BIG is co-sponsoring this lecture by Dr. Michael Morrow. All are welcome to attend.
One way to learn about the material properties of lipid bilayers and related structures is to observe how they respond to different perturbations. This talk will describe three recent studies in which ^2 H NMR was used to observe the response of phospholipid bilayers to varous perturbing effects. The first study compares C_16 -C1P/DPPC and C_16 -ceramide/DPPC mixtures. Ceramide is implicated in programmed cell death (apoptosis) while ceramide 1-phosphate (C1P) promotes cell division. Comparison of phase separation in these mixtures suggests that phosphorylation of ceramide to yield C -C1P inhibits separation of more ordered ceramide-enriched domains. This may provide a clue as to how these sphingolipids function as second messengers. The second study is focussed on a palmitoylated amphipilic polypeptide, SP-C, that contributes to the spreading and maintenance of surfactant layers at the air-water interface in lungs. The low orientational order of the SP-C palmitate chains may be relevant to its function. In the third study, it was found that bilayers of two lipids, DPPC and DPPG, differing in headgroup structure and charge display different propensities to interdigitate in response to applied hydrostatic pressure.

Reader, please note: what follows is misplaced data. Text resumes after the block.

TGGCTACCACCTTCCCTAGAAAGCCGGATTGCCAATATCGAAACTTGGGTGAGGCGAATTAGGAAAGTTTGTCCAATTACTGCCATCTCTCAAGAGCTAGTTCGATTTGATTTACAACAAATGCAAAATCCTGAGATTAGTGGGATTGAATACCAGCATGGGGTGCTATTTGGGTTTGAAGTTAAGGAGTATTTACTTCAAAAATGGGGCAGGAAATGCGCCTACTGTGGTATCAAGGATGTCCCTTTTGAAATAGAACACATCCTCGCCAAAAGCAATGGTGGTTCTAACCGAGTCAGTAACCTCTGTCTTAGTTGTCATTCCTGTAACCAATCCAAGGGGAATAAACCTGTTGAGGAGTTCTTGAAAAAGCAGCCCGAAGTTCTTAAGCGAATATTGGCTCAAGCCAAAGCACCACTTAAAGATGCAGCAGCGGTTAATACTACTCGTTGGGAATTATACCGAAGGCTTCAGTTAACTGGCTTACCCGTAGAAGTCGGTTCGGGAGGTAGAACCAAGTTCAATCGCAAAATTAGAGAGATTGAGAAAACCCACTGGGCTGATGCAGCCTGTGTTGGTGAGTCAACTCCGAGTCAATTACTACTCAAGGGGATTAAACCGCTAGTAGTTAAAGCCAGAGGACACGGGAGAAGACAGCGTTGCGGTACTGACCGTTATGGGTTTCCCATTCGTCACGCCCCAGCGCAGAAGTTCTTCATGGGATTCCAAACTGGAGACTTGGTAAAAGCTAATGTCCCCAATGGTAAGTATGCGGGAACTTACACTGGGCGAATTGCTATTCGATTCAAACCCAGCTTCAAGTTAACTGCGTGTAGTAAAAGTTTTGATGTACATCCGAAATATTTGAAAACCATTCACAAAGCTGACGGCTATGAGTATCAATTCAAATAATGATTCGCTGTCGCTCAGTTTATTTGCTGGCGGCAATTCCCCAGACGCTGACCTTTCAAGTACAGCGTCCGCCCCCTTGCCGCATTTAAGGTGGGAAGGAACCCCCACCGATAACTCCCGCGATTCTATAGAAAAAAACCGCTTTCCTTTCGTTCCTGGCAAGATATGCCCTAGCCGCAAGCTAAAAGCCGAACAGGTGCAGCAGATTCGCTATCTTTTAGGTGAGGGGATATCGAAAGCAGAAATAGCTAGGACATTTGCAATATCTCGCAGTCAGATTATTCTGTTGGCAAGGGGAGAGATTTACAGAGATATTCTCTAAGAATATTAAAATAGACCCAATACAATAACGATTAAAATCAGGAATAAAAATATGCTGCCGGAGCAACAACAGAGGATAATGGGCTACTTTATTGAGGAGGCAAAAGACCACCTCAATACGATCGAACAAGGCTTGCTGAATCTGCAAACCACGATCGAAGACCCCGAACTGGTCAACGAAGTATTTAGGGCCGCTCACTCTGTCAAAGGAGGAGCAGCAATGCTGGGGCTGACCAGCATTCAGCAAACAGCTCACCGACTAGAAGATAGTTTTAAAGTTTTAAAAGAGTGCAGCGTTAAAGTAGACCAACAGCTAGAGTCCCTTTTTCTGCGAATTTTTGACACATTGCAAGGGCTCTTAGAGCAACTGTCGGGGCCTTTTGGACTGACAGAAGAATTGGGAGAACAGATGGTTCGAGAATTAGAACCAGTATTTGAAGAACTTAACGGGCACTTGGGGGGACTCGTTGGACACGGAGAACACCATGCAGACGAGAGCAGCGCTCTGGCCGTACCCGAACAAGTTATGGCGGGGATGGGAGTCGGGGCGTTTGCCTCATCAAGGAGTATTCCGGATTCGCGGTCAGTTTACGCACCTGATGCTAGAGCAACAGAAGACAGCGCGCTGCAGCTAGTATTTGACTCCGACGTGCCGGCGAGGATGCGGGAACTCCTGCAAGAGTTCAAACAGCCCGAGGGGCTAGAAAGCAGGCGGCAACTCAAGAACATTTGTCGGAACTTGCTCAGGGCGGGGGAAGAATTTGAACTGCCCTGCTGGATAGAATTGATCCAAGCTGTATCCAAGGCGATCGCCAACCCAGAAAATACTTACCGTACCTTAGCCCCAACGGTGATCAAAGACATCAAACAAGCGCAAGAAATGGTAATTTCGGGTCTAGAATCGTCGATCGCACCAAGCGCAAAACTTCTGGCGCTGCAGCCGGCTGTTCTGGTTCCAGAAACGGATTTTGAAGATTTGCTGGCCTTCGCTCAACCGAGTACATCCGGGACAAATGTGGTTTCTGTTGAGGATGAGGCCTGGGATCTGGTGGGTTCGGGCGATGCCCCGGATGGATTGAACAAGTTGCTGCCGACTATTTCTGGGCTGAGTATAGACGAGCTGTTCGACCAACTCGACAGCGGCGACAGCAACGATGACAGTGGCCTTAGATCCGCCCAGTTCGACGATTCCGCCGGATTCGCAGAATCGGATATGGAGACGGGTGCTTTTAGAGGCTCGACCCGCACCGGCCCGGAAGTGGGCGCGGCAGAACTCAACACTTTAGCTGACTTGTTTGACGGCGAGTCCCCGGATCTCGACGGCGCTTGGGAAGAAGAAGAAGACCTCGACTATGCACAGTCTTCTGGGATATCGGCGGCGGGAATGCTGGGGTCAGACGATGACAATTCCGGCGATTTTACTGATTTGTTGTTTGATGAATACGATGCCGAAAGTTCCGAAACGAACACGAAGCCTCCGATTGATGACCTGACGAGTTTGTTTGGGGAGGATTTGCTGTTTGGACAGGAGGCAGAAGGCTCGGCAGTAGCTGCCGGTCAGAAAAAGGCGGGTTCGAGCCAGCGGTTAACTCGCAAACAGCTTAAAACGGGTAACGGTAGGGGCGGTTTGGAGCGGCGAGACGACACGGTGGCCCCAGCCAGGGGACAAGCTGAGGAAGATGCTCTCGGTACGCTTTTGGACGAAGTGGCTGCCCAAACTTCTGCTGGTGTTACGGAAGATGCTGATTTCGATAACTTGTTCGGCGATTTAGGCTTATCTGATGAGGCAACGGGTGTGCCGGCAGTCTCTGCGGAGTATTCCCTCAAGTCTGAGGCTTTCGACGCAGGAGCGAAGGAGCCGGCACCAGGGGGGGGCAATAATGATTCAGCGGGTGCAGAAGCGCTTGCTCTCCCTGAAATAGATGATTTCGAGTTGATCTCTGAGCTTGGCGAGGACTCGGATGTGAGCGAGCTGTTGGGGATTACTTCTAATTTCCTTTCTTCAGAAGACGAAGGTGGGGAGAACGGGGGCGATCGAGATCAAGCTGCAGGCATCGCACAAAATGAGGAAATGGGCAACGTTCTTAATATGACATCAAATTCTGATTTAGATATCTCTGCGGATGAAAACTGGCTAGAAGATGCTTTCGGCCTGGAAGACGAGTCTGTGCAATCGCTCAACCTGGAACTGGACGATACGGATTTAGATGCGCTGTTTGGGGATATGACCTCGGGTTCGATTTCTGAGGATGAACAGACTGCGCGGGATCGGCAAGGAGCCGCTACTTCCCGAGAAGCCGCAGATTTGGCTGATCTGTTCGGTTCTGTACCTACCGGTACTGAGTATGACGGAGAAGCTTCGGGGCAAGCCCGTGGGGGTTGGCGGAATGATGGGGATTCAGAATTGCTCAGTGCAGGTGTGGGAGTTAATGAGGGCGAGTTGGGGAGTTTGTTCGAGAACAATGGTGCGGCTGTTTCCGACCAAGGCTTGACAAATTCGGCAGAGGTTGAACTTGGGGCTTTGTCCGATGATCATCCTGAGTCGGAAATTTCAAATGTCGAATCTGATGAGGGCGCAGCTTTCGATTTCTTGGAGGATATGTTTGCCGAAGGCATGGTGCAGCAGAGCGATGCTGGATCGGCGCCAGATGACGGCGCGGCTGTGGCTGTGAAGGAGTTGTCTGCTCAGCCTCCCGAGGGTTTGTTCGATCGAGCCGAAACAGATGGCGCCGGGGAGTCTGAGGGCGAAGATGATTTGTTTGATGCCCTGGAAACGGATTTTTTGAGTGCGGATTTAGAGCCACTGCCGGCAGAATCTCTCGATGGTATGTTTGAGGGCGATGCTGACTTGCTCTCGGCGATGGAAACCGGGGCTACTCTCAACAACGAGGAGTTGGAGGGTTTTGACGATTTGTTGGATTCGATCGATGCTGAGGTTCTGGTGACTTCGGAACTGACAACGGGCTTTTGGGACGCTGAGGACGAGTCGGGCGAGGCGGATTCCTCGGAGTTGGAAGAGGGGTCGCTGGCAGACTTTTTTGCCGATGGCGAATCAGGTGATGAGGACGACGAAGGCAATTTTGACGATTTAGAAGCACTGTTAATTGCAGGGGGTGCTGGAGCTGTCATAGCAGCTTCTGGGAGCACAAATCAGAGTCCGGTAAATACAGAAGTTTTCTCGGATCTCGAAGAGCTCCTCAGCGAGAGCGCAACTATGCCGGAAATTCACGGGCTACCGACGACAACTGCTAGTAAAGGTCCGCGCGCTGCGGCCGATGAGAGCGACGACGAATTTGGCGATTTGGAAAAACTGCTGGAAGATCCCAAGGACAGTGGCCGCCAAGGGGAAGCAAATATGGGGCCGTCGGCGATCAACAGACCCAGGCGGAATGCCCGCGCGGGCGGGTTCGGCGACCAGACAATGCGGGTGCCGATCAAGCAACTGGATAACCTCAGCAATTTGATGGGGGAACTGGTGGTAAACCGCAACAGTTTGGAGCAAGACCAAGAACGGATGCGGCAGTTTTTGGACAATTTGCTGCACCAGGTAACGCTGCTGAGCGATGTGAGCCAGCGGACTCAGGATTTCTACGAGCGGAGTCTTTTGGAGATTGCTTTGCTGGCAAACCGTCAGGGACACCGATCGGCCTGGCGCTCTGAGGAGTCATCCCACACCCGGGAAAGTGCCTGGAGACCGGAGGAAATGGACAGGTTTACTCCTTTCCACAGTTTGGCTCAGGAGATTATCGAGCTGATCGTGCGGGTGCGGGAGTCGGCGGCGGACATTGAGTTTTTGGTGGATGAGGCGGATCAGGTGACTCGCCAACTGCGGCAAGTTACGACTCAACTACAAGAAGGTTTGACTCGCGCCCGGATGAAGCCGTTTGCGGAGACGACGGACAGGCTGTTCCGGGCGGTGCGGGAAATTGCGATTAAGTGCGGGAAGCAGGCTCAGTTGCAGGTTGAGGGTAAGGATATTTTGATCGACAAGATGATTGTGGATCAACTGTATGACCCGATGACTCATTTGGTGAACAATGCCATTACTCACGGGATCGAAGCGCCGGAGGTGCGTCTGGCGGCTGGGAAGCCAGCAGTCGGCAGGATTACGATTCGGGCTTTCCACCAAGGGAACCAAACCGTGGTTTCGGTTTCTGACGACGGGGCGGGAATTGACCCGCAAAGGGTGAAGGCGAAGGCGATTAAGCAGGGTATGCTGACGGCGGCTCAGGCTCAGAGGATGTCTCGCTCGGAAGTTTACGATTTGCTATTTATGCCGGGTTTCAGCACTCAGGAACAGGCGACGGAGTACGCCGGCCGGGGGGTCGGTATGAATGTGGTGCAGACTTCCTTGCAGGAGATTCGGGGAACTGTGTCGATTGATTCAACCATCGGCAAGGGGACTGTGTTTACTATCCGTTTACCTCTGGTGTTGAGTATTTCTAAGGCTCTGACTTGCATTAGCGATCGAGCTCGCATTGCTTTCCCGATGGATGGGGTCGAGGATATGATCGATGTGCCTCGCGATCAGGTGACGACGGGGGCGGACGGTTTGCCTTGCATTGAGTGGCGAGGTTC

Michael R. Morrow, P.Phys.
Department of Physics and Physical Oceanography
Memorial University of Newfoundland